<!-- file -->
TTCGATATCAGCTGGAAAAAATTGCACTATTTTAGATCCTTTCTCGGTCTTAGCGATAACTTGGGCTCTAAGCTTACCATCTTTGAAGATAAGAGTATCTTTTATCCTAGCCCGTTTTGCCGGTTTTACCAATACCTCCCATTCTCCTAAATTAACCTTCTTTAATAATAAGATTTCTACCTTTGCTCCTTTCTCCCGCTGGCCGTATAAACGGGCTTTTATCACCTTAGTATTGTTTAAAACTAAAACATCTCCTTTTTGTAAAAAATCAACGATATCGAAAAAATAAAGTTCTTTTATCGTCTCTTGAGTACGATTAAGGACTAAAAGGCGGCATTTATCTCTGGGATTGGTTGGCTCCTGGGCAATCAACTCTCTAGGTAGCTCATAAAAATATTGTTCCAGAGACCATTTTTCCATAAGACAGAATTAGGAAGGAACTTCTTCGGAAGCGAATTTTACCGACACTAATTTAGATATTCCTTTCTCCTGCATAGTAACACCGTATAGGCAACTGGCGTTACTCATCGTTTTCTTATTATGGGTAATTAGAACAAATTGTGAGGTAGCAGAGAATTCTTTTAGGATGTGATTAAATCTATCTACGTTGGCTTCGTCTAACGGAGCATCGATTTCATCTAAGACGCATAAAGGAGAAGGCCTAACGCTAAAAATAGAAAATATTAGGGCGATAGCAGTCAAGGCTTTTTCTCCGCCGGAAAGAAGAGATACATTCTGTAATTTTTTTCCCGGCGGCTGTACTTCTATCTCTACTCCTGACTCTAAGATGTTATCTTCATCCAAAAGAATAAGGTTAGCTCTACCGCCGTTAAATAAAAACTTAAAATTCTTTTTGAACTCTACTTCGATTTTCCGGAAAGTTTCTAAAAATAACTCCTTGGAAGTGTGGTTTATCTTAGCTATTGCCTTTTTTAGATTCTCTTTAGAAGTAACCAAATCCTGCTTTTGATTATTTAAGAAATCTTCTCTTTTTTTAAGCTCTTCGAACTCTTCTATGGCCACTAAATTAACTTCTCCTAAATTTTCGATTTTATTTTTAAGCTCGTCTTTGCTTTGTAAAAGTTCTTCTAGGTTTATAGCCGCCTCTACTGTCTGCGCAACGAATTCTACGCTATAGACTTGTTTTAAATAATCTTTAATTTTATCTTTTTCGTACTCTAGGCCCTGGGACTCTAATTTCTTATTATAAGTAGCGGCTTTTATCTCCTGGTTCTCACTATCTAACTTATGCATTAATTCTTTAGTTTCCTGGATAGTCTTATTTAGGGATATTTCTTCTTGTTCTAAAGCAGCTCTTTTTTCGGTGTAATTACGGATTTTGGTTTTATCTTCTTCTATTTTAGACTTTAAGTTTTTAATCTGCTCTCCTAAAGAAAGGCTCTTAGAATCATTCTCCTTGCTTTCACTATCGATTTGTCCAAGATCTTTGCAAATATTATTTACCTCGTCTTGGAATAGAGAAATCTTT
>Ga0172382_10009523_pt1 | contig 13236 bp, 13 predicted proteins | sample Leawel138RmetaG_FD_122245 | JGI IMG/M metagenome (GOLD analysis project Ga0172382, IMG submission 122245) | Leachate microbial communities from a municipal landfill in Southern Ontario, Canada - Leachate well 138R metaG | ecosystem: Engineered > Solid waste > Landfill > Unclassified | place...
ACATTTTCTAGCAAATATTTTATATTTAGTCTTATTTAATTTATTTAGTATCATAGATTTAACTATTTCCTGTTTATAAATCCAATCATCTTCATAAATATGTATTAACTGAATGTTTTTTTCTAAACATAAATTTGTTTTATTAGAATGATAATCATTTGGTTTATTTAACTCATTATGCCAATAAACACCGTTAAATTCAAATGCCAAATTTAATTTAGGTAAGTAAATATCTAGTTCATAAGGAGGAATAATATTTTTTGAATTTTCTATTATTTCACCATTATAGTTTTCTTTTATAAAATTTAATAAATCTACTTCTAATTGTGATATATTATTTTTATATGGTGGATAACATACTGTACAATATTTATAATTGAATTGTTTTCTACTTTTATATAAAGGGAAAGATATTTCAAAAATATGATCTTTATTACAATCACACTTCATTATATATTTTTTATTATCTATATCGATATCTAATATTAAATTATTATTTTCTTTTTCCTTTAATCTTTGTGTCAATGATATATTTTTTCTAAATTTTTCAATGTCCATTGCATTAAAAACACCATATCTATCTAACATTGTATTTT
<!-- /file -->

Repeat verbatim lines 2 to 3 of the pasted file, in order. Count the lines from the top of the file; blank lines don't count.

>Ga0172382_10009523_pt1 | contig 13236 bp, 13 predicted proteins | sample Leawel138RmetaG_FD_122245 | JGI IMG/M metagenome (GOLD analysis project Ga0172382, IMG submission 122245) | Leachate microbial communities from a municipal landfill in Southern Ontario, Canada - Leachate well 138R metaG | ecosystem: Engineered > Solid waste > Landfill > Unclassified | place...
ACATTTTCTAGCAAATATTTTATATTTAGTCTTATTTAATTTATTTAGTATCATAGATTTAACTATTTCCTGTTTATAAATCCAATCATCTTCATAAATATGTATTAACTGAATGTTTTTTTCTAAACATAAATTTGTTTTATTAGAATGATAATCATTTGGTTTATTTAACTCATTATGCCAATAAACACCGTTAAATTCAAATGCCAAATTTAATTTAGGTAAGTAAATATCTAGTTCATAAGGAGGAATAATATTTTTTGAATTTTCTATTATTTCACCATTATAGTTTTCTTTTATAAAATTTAATAAATCTACTTCTAATTGTGATATATTATTTTTATATGGTGGATAACATACTGTACAATATTTATAATTGAATTGTTTTCTACTTTTATATAAAGGGAAAGATATTTCAAAAATATGATCTTTATTACAATCACACTTCATTATATATTTTTTATTATCTATATCGATATCTAATATTAAATTATTATTTTCTTTTTCCTTTAATCTTTGTGTCAATGATATATTTTTTCTAAATTTTTCAATGTCCATTGCATTAAAAACACCATATCTATCTAACATTGTATTTT